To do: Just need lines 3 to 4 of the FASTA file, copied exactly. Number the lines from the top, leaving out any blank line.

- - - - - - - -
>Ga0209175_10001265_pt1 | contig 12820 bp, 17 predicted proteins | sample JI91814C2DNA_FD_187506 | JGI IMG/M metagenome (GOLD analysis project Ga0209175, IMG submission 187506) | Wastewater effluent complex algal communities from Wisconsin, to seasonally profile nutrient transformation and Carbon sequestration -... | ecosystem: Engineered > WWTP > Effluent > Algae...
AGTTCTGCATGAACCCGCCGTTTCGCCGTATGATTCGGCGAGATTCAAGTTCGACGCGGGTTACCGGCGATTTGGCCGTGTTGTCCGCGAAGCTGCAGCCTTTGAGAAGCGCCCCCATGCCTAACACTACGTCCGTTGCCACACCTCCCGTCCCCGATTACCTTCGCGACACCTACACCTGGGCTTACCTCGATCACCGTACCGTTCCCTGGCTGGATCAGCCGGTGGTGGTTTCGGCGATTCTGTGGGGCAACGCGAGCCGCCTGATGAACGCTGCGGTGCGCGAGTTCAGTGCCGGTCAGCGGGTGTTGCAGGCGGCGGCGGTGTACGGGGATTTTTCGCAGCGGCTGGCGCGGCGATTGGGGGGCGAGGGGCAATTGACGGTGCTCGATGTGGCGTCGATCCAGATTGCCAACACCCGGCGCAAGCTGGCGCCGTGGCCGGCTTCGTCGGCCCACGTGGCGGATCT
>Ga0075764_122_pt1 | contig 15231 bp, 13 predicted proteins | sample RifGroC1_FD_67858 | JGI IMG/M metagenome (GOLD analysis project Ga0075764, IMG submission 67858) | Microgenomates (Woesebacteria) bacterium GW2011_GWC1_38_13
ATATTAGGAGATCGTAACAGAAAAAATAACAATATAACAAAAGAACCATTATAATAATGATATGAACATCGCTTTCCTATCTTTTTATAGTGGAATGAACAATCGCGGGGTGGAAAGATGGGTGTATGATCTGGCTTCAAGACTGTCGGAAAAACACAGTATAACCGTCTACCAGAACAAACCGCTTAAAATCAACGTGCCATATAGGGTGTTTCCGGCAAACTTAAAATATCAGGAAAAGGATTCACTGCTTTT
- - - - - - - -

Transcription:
>Ga0075764_122_pt1 | contig 15231 bp, 13 predicted proteins | sample RifGroC1_FD_67858 | JGI IMG/M metagenome (GOLD analysis project Ga0075764, IMG submission 67858) | Microgenomates (Woesebacteria) bacterium GW2011_GWC1_38_13
ATATTAGGAGATCGTAACAGAAAAAATAACAATATAACAAAAGAACCATTATAATAATGATATGAACATCGCTTTCCTATCTTTTTATAGTGGAATGAACAATCGCGGGGTGGAAAGATGGGTGTATGATCTGGCTTCAAGACTGTCGGAAAAACACAGTATAACCGTCTACCAGAACAAACCGCTTAAAATCAACGTGCCATATAGGGTGTTTCCGGCAAACTTAAAATATCAGGAAAAGGATTCACTGCTTTT